You can listen to some of the IPCC co-chairs here interviewed after the report. I also listened to the press briefing too which was widely misreported.

My positive more upbeat report on it is here:

See for instance my

. Simple lifestyle changes to help reduce global warming and biodiversity loss


Then there’s the IPBES report. This is the one that was reported widely as saying that a million species are threatened with extinction (real message was that we can save a million species and know how to do it).

Few will remember anything from those stories except that million species figure. Again this report says that we are all empowered by the life decisions we make.

This was a very innovative report - unlike the IPCC, the IPBES report looked at the politics and economics and sociology of how to change.

The IPCC focuses mainly on the climate science. It does look at actions we can do. But it doesn’t go into the nitty-gritty of policy decisions that governments, communities and individuals need to make.

IPBES did do that, they looked at how we can achieve this transformative change, based on the psychology and sociology of how people behave, how our societies work.

As far as I know it is the only big report to involve nearly as many of the social sciences, including economics, political scientists etc as the physical sciences such as climate scientists and experts on conservation of species (which was its main focus).

32% were social sciences, and 8% were interdisciplinary.

It deserved far more attention than it got. Sadly the attention it got was mainly negative “we are doomed, we will lose a million species and there is nothing we can do about it” type messages - and sadly many of the articles about it included a lot of elaborations and inventions by journalists that had very little to do with the actual original report. I am not talking about obscure blog posts here, but mainstream media.

IPBES affirmed that we have a biodiverse rich world as a birthright and that we should assert that right. As professor Diaz put it in the IPBES press conference:

I would say that as a citizen, you have to claim your birthright to have a fulfilling life deeply connected with the fabric of life which is healthy and in working order. That's not a luxury, that's everyone's birthright.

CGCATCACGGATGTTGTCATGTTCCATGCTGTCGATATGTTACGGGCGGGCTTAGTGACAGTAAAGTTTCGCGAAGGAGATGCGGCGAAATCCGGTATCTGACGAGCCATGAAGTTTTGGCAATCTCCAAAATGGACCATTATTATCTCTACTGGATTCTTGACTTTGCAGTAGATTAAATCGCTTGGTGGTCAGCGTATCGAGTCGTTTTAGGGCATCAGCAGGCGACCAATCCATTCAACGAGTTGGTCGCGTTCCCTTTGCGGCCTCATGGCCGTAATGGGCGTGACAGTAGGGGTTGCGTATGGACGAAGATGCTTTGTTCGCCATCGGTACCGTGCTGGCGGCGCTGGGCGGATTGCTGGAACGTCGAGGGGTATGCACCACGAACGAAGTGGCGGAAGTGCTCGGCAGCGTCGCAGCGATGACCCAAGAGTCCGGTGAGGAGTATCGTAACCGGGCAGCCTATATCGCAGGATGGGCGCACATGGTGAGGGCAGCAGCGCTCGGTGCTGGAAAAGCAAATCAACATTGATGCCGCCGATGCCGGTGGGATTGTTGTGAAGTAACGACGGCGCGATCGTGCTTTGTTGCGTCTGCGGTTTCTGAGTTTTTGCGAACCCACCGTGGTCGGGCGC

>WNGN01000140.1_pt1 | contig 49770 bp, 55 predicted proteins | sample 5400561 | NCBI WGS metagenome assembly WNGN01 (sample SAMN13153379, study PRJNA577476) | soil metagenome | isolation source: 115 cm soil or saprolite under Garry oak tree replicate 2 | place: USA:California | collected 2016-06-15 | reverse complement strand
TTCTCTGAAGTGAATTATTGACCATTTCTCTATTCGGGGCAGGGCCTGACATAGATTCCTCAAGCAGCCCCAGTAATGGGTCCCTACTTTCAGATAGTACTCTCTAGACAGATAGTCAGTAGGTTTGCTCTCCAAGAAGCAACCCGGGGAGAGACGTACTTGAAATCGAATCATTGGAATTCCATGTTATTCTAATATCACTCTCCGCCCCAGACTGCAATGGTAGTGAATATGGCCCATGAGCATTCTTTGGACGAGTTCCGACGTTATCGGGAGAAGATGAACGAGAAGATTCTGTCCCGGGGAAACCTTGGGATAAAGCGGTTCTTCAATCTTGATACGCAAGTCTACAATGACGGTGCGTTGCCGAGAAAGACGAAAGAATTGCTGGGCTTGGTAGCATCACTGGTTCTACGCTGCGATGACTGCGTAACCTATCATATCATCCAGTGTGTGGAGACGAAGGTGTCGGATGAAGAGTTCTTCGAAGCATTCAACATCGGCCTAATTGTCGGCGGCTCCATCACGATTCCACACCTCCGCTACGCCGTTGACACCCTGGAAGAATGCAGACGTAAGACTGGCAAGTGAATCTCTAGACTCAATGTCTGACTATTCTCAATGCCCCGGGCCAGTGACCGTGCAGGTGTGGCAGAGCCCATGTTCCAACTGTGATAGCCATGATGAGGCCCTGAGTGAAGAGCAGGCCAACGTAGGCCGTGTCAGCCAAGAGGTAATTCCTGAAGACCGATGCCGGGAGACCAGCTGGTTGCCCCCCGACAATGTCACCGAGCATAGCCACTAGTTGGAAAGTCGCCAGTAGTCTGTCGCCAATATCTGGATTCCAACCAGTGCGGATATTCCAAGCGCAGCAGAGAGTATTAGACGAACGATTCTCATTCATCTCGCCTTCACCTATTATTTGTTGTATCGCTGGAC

. IPBES cochairs and press conference with transcripts

This is one of the authors of the IPBES report:

(click to watch on Youtube)

As usual will add my short summaries that may be especially useful for autistic readers

What the the Global Assessment represents for me and what I find it really cool and unique is that it tells a story. It's not only assessing different pieces of nature. It's pouring that into a historical perspective

The IPBES report looked at the historical perspective for biodiversity loss

We look back 50 years we understand the trajectories of development. We understand the displacement of economic growth in different parts of the world. We look back during the past decades, we understand what we've been doing what will have been the advances and the setbacks that we have and we look forward in a reflexive way if we continue to do business as usual we know the consequence.

The report looks at previous advances and setbacks

If we continue in the same way as before we know what will happen.

But it also shows that there are options we can take to shift.

However the report also shows that we have other options to shift direction in the future

I think one of the most important things that we could do, and I hope will be the impact of the global assessment, is to reverse the perverse narrative that environmental degradation, social inequality are in a inevitable outcomes of economic growth. We need to change that narrative we need to make economic growth as a means not an end. Quality of life is the end we all want.